A court has handed the death sentence to ex-ruler Pervez Musharraf. Although the capital punishment must be opposed, the verdict is a warning to the military that it must stay out of politics, says DW's Shamil Shams.
Let's be assured that former military dictator Pervez Musharraf will not be executed after a special court awarded him the death sentence in a highly unexpected verdict on Tuesday. Also, no matter how serious the crime, we must never endorse the capital punishment.
The Pakistani military is an immensely powerful institution, so much so that all civilian institutions, including the judiciary, have largely remained subservient to it for at least six decades. Musharraf is a former army chief, who ruled the country with an iron fist from 1999 to 2008. Although he now lives in a self-imposed exile in the UAE, he is respected by the current military commanders for his "services" during his tenure.
Also, the military will never want its ex-chief to be hanged. It would significantly dent its image and curtail its political power in the country.
The court verdict has already done a lot of damage to the army. The symbolic value of the ruling should not be underestimated. It sends out a clear message to the military generals that they are not above the law; that they could also be tried and punished for suspending and violating the constitution. It is a message that the military must abide by their constitutional role and not interfere in politics.
The powerful military would most likely ensure that Musharraf is not harmed in any way. And there are legal ways to counter the special court's verdict. Musharraf can still challenge the decision in the Supreme Court. There, the death sentence could be reversed or diluted. Pakistan's judiciary has a chequered record of endorsing military coups and has time and again provided legal cover to military dictators. So a different decision from superior courts cannot be ruled out.
But politics in Pakistan has changed a lot in the past decade. Civilian institutions are increasingly asserting themselves against the army.
During his third term as premier (2013-2017), former PM Nawaz Sharif — who was ousted in a bloodless military coup by Musharraf in 1999 — tried to rein in the military's powers. The industrialist-premier wanted to forge closer ties with India so that Pakistan could do away with the "security state" narrative. This, he believed, would bring in more foreign investment into the country and ultimately diminish the military's power.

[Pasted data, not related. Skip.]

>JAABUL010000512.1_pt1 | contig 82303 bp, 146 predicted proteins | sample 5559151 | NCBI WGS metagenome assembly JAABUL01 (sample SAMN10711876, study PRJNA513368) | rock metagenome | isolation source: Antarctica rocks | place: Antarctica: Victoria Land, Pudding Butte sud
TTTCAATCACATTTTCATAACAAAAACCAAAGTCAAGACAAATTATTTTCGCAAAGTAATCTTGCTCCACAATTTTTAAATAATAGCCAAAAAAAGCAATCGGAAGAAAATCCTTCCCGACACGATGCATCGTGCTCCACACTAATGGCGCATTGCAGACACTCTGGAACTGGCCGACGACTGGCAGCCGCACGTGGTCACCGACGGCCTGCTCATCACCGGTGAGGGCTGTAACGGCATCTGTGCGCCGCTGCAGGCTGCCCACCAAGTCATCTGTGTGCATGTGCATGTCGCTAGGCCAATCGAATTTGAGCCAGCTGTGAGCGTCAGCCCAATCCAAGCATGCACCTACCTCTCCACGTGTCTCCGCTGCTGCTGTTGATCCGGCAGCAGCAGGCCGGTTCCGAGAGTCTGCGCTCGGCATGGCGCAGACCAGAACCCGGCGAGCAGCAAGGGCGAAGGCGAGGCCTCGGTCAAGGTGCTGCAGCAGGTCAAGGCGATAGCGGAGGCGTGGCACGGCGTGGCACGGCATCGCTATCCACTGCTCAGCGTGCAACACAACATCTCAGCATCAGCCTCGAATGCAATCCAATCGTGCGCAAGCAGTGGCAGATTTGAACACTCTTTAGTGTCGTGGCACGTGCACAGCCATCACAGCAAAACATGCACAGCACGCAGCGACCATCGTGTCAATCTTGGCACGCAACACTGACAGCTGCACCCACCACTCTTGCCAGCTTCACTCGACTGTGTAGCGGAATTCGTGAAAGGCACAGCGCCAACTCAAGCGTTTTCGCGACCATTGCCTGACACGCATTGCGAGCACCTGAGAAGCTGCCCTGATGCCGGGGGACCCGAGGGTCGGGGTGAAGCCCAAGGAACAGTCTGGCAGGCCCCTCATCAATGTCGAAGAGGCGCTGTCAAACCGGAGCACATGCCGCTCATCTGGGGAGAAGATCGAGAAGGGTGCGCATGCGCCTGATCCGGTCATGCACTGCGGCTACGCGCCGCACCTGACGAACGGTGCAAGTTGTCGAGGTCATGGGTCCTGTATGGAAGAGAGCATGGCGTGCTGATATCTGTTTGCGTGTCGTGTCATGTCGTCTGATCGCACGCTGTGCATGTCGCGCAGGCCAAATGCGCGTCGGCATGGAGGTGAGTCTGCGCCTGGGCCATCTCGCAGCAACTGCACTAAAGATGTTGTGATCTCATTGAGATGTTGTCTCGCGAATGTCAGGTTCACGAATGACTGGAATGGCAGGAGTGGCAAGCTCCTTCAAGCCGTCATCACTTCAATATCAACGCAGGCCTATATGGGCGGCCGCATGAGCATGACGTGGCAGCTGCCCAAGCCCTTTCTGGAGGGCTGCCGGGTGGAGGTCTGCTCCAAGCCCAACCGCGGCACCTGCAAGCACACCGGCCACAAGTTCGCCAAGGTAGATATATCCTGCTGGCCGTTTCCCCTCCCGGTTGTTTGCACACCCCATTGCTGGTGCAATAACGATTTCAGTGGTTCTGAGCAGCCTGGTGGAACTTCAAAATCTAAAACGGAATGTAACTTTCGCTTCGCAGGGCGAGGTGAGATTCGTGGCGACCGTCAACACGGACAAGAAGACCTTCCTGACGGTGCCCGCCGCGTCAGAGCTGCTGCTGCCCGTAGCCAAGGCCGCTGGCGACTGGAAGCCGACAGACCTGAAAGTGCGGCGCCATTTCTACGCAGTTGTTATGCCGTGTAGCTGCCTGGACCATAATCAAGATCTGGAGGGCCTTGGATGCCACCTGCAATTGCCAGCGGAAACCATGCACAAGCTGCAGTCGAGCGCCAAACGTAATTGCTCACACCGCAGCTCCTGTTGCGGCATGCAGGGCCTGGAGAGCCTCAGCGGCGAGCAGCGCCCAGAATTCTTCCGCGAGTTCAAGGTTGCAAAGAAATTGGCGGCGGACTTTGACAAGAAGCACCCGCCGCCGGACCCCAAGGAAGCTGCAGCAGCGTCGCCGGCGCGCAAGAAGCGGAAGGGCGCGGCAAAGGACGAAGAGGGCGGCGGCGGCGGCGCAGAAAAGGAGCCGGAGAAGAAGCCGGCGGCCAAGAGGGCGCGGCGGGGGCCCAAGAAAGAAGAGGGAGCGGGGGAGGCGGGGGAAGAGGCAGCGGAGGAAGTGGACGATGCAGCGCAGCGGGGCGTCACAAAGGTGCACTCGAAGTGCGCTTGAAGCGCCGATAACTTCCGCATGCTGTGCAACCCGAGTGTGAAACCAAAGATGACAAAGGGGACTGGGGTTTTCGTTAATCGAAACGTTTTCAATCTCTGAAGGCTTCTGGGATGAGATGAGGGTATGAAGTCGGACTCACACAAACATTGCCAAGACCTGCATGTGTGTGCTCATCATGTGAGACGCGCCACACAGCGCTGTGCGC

Other institutions, too, are taking an independent line. We must not forget that Musharraf's ouster was only made possible because of a massive lawyers' movement in 2007. Recently, Asif Saeed Khosa, the Supreme Court chief justice, only conditionally approved the tenure extension for General Qamar Javed Bajwa, the country's army chief. Now Prime Minister Imran Khan must pass a law in parliament to support his government's decision to grant a second term to the army chief.
The military finds itself in a precarious situation, with an independent media and a growing civil society also raising their voice. The military's involvement in politics is being slammed more than ever in Pakistan, which must be a cause of concern for the military leadership.
A new social contract
Meanwhile, international pressure on the Pakistani military has also been on the rise. In October, the Paris-based Financial Action Task Force group gave Pakistan four months to prove it was fighting terror financing. Since coming to power, US President Donald Trump has also substantially reduced American military aid for Pakistan.
But that does not mean that the military will not fight back. And a clash of institutions in a nuclear-armed country with countless Islamist groups is not a very pleasant thought. Therefore, what Pakistan needs now is a new social contract that ensures that all state institutions function within their constitutional ambit.
It is also high time that the military generals sit together, surrender some of their powers and accept the civilians' right to rule the country. A country like Pakistan, which sits on many geopolitical fault-lines, cannot afford a prolonged intra-institutional confrontation.